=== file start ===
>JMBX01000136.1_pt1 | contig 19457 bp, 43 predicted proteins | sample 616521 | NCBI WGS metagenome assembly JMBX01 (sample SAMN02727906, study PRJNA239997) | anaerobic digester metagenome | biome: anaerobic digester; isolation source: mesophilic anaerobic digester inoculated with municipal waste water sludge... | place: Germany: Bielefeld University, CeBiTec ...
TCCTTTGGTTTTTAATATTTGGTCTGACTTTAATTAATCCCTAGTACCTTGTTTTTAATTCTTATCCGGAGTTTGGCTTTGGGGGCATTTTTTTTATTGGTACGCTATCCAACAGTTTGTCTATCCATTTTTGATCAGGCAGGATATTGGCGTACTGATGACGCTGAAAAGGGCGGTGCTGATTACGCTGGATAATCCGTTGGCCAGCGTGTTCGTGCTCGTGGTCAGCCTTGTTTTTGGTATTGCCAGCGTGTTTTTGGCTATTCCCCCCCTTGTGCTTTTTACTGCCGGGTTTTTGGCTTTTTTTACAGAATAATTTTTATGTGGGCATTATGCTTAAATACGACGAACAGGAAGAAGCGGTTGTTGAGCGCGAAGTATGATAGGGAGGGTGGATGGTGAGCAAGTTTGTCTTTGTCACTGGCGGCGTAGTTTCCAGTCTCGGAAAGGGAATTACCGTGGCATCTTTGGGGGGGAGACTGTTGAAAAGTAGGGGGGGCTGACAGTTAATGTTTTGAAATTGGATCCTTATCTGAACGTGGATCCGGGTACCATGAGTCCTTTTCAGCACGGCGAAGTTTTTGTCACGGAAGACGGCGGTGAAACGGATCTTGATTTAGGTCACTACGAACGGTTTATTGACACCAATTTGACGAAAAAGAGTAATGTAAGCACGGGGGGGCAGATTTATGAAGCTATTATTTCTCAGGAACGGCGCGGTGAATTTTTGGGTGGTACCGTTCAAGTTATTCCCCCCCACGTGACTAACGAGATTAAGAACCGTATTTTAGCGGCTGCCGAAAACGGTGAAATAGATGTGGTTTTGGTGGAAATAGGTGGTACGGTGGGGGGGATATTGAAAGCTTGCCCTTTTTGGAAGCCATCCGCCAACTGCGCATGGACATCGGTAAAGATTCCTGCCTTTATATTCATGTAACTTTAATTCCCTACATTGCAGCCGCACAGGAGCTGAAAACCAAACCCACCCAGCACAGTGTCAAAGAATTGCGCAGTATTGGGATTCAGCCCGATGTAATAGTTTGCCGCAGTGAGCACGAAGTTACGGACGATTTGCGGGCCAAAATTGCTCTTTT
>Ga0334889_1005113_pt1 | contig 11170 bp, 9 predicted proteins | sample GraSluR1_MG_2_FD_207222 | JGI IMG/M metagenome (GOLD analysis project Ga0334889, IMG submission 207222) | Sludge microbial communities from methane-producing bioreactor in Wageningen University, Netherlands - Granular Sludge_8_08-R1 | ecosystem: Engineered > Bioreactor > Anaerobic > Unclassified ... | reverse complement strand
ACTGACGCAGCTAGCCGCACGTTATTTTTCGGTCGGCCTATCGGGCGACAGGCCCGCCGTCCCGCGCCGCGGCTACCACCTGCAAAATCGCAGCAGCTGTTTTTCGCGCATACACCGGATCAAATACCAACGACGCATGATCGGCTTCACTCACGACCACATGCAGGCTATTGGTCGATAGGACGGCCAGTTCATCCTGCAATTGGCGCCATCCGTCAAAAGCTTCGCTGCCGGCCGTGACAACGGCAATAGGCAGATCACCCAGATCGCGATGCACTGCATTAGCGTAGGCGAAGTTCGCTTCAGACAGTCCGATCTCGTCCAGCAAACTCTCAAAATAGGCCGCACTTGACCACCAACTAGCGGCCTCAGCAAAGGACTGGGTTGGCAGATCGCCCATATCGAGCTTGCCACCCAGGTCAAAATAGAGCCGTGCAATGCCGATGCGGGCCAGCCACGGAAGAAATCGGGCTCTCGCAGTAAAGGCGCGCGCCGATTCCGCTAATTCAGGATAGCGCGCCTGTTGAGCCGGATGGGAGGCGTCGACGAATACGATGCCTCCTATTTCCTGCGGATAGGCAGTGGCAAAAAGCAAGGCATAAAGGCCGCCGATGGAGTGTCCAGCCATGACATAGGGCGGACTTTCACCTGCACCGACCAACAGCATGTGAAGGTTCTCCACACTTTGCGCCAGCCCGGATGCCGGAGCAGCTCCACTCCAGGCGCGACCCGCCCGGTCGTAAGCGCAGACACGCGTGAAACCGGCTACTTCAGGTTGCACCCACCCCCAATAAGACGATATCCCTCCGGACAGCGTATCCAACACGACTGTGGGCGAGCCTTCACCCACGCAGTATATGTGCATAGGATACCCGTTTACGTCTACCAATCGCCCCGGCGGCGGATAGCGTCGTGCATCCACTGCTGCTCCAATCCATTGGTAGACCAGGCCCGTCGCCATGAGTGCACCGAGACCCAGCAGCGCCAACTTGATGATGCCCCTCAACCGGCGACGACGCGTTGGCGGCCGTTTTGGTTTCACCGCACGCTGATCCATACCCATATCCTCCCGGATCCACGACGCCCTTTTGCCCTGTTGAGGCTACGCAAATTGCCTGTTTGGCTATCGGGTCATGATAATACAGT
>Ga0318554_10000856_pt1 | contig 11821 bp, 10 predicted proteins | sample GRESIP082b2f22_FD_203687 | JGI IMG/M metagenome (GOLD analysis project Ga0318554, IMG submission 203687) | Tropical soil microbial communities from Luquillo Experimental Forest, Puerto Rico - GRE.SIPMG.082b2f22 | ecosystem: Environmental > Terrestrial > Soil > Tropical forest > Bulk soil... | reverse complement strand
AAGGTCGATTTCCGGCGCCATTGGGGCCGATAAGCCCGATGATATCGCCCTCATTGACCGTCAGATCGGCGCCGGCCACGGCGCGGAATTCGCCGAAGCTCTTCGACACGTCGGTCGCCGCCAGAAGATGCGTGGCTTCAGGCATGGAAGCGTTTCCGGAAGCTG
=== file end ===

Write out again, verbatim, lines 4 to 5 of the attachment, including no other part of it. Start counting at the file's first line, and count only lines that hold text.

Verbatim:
ACTGACGCAGCTAGCCGCACGTTATTTTTCGGTCGGCCTATCGGGCGACAGGCCCGCCGTCCCGCGCCGCGGCTACCACCTGCAAAATCGCAGCAGCTGTTTTTCGCGCATACACCGGATCAAATACCAACGACGCATGATCGGCTTCACTCACGACCACATGCAGGCTATTGGTCGATAGGACGGCCAGTTCATCCTGCAATTGGCGCCATCCGTCAAAAGCTTCGCTGCCGGCCGTGACAACGGCAATAGGCAGATCACCCAGATCGCGATGCACTGCATTAGCGTAGGCGAAGTTCGCTTCAGACAGTCCGATCTCGTCCAGCAAACTCTCAAAATAGGCCGCACTTGACCACCAACTAGCGGCCTCAGCAAAGGACTGGGTTGGCAGATCGCCCATATCGAGCTTGCCACCCAGGTCAAAATAGAGCCGTGCAATGCCGATGCGGGCCAGCCACGGAAGAAATCGGGCTCTCGCAGTAAAGGCGCGCGCCGATTCCGCTAATTCAGGATAGCGCGCCTGTTGAGCCGGATGGGAGGCGTCGACGAATACGATGCCTCCTATTTCCTGCGGATAGGCAGTGGCAAAAAGCAAGGCATAAAGGCCGCCGATGGAGTGTCCAGCCATGACATAGGGCGGACTTTCACCTGCACCGACCAACAGCATGTGAAGGTTCTCCACACTTTGCGCCAGCCCGGATGCCGGAGCAGCTCCACTCCAGGCGCGACCCGCCCGGTCGTAAGCGCAGACACGCGTGAAACCGGCTACTTCAGGTTGCACCCACCCCCAATAAGACGATATCCCTCCGGACAGCGTATCCAACACGACTGTGGGCGAGCCTTCACCCACGCAGTATATGTGCATAGGATACCCGTTTACGTCTACCAATCGCCCCGGCGGCGGATAGCGTCGTGCATCCACTGCTGCTCCAATCCATTGGTAGACCAGGCCCGTCGCCATGAGTGCACCGAGACCCAGCAGCGCCAACTTGATGATGCCCCTCAACCGGCGACGACGCGTTGGCGGCCGTTTTGGTTTCACCGCACGCTGATCCATACCCATATCCTCCCGGATCCACGACGCCCTTTTGCCCTGTTGAGGCTACGCAAATTGCCTGTTTGGCTATCGGGTCATGATAATACAGT
>Ga0318554_10000856_pt1 | contig 11821 bp, 10 predicted proteins | sample GRESIP082b2f22_FD_203687 | JGI IMG/M metagenome (GOLD analysis project Ga0318554, IMG submission 203687) | Tropical soil microbial communities from Luquillo Experimental Forest, Puerto Rico - GRE.SIPMG.082b2f22 | ecosystem: Environmental > Terrestrial > Soil > Tropical forest > Bulk soil... | reverse complement strand